Obviously it’s been a while since I’ve posted a blog update. Everything is going well though, I’m still hiking along on my way to Canada. The reason for this delayed post is simply because I’ve had basically zero downtime after coming out of the Sierras. After doing the math I need to average 22 miles every day to reach Canada on time so I’ve been spending next to no time in towns which is where I do all my writing.
I have a little time now to get out a small blog post – unfortunately I’ve covered around 600 miles since the last post so I’m not going to do a day by day account of the last month. Instead I’ll share some of the best pictures and give some high level thoughts on this last stretch of California.
Last bit of snow! I had several annoying sections of snow like this for about 40 more miles. This picture is actually the trail – see if you can find it. Navigation through terrain like this took a lot of effort.After skipping the final section of the Sierras I found myself in Northern California – the last 600 mile section of the state. This section, at least early on, was characterized by scenes of incredible greenery and lush beauty in the valleys and impossible to navigate sub-treeline snowfields at higher elevation.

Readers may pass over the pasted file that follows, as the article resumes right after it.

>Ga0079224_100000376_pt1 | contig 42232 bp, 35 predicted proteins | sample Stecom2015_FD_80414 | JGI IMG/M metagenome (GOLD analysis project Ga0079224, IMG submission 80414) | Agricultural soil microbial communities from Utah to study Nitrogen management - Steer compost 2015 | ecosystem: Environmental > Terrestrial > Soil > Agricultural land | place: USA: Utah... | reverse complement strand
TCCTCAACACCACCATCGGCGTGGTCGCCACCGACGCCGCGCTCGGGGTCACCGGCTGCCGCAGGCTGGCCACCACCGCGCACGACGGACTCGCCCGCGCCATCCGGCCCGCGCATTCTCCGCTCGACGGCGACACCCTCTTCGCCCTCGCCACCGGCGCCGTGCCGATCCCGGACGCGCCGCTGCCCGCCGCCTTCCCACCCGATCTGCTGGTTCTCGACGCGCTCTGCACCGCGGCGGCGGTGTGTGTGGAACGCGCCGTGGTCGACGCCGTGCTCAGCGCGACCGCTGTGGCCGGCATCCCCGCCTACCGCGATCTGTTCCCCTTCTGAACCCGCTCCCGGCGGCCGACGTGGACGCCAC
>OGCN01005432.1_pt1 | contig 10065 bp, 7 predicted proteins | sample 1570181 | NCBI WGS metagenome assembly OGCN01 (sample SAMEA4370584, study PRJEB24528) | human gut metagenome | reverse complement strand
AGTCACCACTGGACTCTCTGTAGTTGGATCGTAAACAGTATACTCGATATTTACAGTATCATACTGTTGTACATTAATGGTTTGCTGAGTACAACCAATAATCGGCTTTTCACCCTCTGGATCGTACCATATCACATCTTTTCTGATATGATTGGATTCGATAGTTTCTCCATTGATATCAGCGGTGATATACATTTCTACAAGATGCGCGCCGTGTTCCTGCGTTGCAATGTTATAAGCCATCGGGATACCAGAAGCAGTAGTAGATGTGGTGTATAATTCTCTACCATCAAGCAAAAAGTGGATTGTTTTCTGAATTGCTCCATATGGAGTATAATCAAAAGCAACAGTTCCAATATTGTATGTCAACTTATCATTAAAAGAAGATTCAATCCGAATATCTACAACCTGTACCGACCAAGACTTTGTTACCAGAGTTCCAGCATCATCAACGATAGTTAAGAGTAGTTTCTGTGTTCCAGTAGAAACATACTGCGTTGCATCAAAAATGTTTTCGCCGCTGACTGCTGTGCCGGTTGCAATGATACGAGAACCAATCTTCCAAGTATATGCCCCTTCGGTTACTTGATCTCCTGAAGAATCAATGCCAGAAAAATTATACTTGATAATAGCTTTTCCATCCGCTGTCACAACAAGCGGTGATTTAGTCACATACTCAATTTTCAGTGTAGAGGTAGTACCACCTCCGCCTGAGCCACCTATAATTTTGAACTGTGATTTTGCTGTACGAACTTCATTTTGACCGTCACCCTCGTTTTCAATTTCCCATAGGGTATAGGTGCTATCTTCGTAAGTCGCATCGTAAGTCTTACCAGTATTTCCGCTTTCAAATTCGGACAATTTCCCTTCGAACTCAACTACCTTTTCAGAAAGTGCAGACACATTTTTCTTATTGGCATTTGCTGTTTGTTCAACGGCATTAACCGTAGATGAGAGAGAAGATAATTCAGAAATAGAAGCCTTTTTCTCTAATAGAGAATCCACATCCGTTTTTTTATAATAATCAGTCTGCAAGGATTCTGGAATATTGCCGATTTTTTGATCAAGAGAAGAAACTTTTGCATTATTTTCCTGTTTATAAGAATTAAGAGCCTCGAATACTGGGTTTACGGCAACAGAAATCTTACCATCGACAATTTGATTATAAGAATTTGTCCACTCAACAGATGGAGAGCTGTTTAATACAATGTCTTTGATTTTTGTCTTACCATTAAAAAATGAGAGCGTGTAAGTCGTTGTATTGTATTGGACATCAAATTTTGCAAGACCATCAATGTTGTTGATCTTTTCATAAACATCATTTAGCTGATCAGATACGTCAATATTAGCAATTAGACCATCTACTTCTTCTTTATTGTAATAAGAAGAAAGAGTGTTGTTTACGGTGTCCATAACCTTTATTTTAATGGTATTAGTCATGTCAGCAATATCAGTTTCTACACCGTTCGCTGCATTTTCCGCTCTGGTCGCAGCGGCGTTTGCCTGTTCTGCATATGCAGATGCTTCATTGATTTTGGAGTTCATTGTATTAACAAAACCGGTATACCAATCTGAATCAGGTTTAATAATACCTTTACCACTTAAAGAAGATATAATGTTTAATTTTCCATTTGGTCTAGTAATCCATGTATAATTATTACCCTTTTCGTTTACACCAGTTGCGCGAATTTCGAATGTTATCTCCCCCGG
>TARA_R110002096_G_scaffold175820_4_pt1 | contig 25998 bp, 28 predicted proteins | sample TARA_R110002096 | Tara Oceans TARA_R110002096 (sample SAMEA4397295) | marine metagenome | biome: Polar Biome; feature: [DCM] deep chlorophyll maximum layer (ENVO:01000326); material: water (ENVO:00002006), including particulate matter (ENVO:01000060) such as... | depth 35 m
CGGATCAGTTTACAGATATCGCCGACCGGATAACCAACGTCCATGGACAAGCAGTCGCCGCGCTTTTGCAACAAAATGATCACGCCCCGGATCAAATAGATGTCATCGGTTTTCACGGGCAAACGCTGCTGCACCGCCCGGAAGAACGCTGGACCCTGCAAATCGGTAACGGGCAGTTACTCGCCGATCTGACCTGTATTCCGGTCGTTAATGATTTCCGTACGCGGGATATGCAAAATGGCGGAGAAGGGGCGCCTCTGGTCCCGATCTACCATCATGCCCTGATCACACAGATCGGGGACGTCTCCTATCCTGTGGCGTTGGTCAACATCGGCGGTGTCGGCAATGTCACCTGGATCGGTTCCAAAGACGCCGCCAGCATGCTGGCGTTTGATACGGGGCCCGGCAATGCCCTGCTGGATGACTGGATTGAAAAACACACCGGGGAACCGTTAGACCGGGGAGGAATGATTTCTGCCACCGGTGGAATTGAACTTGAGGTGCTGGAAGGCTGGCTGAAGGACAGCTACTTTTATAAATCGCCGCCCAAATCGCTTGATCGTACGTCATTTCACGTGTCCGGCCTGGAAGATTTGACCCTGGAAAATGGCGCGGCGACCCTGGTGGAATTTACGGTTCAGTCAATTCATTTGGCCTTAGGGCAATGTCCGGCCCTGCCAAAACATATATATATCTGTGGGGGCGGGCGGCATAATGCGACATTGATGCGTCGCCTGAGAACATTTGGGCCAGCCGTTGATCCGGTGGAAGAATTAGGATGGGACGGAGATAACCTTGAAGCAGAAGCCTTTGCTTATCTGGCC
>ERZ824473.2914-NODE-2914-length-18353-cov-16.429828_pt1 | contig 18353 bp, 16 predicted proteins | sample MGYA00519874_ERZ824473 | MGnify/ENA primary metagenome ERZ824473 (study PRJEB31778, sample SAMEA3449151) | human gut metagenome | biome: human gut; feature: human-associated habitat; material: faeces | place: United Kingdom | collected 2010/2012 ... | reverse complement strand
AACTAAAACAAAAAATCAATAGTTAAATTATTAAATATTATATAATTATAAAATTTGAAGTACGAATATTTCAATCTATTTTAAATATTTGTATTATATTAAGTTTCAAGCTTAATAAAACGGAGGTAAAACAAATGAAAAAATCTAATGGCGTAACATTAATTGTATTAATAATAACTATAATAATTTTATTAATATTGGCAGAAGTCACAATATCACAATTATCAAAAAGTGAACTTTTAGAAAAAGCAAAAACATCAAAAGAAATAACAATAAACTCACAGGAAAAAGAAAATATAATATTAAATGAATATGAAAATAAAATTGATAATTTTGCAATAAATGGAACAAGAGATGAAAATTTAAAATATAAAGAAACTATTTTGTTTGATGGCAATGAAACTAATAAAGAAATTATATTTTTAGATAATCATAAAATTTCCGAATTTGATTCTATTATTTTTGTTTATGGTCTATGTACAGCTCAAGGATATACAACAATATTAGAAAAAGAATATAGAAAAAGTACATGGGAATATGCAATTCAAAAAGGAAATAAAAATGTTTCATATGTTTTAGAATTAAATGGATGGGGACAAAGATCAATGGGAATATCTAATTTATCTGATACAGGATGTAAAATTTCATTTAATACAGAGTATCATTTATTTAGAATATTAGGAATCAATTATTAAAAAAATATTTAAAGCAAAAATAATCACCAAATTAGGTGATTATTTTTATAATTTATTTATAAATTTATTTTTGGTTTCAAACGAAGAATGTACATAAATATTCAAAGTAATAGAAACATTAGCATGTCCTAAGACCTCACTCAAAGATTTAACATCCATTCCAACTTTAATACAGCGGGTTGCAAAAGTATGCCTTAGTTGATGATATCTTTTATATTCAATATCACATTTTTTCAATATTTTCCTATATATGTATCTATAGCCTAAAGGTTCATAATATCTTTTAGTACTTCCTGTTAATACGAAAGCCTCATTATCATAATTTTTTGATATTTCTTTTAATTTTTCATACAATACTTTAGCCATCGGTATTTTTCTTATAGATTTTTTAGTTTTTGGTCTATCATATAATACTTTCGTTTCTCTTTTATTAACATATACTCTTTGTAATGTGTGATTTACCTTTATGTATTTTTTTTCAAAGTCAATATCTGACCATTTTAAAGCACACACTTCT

See the Donner Party plaque – the trail actually passes through where the Donner Party was tragically stranded by early season snow and resorted to cannibalism. Thankfully around here the snow finally disappeared for the most part except for a few patches here and there.Swimming holes like this were abundant throughout all of Northern California.Summer wildflowers were abundant in this section as well!Check out out – this is the halfway point! The marker is unimpressive but it felt great to be halfway done.All of the towns in Northern California were super welcoming if not a little strange. Look up the ‘State of Jefferson’ movement – I’d never heard of it but it seems like a popular sentiment up here.